My relationship with spiders has been one of fascination and fear. As a child, I collected spiders, fed spiders and lured spiders out of their hides. But it was always like playing with fire – trepidation was close by. I have watched my friend and colleague, Robert Whyte, take his interest in spiders from a position of determining the health of a bushland area, to one of deep understanding and appreciation, combined with an insatiable drive to inspire others. Culminating in this stunning new book, Robert’s passion for spiders has helped me, and many others, expand our appreciation and reduce our fear of these animals.
The photographs in this book are striking and reflect the fortunate era we live in whereby travel, communication and high-end photography are easily accessible. All 1300 photographs are of living animals, many staring down the lens, captivating the reader.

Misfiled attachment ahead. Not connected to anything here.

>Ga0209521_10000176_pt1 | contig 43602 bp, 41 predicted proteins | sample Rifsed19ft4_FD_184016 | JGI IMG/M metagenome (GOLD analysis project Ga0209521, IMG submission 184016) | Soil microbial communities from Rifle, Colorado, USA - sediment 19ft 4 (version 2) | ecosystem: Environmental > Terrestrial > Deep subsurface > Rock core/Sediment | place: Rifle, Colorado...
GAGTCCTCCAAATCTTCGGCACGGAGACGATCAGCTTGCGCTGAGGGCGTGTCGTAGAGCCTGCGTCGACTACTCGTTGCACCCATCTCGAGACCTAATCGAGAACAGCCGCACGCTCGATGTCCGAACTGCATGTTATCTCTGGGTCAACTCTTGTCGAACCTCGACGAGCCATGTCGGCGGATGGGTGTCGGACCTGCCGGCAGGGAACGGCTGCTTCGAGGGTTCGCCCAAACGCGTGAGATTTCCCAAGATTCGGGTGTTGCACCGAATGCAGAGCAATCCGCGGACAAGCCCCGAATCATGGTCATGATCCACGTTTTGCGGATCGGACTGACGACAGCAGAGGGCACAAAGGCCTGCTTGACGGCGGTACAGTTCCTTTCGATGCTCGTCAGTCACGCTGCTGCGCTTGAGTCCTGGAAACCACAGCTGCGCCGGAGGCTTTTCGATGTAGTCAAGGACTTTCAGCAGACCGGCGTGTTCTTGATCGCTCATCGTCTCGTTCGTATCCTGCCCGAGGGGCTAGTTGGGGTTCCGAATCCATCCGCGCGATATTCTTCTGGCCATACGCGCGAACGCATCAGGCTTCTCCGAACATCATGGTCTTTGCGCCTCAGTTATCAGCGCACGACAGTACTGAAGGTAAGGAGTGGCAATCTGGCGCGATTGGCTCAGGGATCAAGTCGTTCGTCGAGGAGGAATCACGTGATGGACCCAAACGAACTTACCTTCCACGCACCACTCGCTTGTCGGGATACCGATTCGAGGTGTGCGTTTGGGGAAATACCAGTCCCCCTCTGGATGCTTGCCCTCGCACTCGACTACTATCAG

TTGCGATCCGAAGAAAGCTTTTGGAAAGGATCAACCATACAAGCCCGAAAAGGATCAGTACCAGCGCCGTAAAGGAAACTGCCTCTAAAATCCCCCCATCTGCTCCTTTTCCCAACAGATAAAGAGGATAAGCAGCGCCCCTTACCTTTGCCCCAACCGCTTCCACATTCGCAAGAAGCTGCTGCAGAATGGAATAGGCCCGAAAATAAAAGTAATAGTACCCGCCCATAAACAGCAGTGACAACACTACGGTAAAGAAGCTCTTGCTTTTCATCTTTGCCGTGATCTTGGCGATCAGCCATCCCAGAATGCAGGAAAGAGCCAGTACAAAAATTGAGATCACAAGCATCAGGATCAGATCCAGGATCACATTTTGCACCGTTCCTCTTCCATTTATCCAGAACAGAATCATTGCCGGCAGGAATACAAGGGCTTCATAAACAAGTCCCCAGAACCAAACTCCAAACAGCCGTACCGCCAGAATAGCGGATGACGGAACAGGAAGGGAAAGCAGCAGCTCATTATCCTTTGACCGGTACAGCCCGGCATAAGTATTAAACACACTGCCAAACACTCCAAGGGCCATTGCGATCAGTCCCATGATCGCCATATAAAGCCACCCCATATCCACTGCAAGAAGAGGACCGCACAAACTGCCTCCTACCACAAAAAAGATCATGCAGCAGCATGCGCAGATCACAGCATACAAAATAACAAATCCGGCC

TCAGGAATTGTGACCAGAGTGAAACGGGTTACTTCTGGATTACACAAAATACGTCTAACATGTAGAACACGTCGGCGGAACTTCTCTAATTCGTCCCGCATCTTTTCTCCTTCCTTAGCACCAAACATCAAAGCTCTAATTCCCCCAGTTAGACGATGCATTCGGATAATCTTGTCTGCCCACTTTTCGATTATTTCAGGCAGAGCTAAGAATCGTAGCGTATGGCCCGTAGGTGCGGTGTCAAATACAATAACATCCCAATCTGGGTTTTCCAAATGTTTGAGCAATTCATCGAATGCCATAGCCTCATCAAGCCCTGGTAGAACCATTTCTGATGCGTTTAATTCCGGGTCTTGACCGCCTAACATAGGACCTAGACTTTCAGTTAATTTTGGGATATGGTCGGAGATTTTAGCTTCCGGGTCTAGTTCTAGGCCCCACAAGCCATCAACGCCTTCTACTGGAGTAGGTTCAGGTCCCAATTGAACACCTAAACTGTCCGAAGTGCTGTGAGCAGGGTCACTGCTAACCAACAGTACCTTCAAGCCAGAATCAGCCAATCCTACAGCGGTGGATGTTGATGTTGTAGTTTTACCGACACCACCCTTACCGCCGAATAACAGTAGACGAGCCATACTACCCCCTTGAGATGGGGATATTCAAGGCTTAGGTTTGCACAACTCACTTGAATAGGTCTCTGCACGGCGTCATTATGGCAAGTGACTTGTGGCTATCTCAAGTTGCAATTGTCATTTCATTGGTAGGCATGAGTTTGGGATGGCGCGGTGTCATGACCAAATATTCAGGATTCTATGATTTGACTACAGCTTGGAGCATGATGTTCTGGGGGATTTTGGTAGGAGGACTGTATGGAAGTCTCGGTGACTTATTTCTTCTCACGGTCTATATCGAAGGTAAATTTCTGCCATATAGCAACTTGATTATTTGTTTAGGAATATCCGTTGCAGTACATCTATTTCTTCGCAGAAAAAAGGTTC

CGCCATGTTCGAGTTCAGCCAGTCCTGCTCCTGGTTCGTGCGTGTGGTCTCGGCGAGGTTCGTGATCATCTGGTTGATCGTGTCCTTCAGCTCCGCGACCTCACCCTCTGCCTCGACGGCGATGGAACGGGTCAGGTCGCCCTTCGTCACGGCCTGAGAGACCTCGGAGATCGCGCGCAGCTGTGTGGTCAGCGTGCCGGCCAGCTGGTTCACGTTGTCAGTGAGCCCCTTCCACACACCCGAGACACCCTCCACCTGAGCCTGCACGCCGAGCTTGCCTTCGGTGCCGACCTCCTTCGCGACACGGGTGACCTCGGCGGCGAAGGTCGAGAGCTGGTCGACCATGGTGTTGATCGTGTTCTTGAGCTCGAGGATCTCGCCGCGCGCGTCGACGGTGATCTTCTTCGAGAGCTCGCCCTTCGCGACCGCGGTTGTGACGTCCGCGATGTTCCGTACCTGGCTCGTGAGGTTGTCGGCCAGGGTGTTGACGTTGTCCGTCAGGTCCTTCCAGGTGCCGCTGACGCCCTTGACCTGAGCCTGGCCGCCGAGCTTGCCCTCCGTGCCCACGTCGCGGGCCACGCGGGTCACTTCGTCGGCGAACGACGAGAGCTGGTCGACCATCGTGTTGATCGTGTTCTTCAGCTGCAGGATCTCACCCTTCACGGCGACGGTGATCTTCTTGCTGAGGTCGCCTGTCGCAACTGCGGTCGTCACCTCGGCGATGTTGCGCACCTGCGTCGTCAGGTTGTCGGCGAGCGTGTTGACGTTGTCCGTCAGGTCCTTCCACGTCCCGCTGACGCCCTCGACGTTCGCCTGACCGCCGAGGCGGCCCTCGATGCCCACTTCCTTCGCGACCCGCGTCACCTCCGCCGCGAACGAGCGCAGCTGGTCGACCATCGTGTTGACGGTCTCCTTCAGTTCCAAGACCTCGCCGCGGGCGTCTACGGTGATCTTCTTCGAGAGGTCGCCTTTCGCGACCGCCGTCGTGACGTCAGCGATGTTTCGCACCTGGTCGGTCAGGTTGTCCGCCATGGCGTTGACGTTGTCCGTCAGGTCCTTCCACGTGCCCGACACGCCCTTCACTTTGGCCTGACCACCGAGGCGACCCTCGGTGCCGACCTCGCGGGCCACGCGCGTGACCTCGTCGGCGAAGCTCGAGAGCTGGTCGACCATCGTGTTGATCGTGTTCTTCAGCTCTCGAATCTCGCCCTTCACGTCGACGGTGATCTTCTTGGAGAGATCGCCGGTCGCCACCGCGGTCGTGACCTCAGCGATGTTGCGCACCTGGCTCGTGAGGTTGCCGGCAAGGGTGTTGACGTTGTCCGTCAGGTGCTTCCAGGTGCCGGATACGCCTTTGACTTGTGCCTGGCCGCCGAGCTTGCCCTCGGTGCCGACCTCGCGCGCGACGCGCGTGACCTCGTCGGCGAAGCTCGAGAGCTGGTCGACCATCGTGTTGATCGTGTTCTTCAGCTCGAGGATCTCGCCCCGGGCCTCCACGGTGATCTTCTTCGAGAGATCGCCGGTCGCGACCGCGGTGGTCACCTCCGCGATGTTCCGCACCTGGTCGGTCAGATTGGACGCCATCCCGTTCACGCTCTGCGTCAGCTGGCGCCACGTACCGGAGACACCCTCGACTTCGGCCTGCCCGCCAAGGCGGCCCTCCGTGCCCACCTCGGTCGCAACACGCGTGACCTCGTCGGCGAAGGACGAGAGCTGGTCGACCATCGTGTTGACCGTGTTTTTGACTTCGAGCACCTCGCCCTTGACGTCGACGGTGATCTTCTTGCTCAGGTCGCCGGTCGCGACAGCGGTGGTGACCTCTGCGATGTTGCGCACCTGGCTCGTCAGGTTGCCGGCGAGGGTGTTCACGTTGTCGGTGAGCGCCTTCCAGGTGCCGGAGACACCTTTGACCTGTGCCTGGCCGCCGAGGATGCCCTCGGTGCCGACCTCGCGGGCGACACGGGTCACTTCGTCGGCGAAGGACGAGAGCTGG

This book is the most comprehensive account of Australian spiders. Its friendly layout with colour coding for major spider families helps organise this book into manageable sections. Apart from introductory pages covering topics such as spinnerets, webs and burrows, the text is limited to concise photograph captions. As such, it is designed to be flicked through to assist identification.
This book sets a new standard for invertebrate field guides – lots of live animal photos enabling readers to have a crack at identification themselves. It paves the way for anyone to get involved with invertebrate taxonomy and demonstrates that we all can meaningfully contribute to scientific knowledge. Given that only one-quarter of all Australian spiders have been identified, and that 90% of Australian spiders are found nowhere else in the world, I believe that this book will help create more amateur arachnologists.
Review by Deborah Metters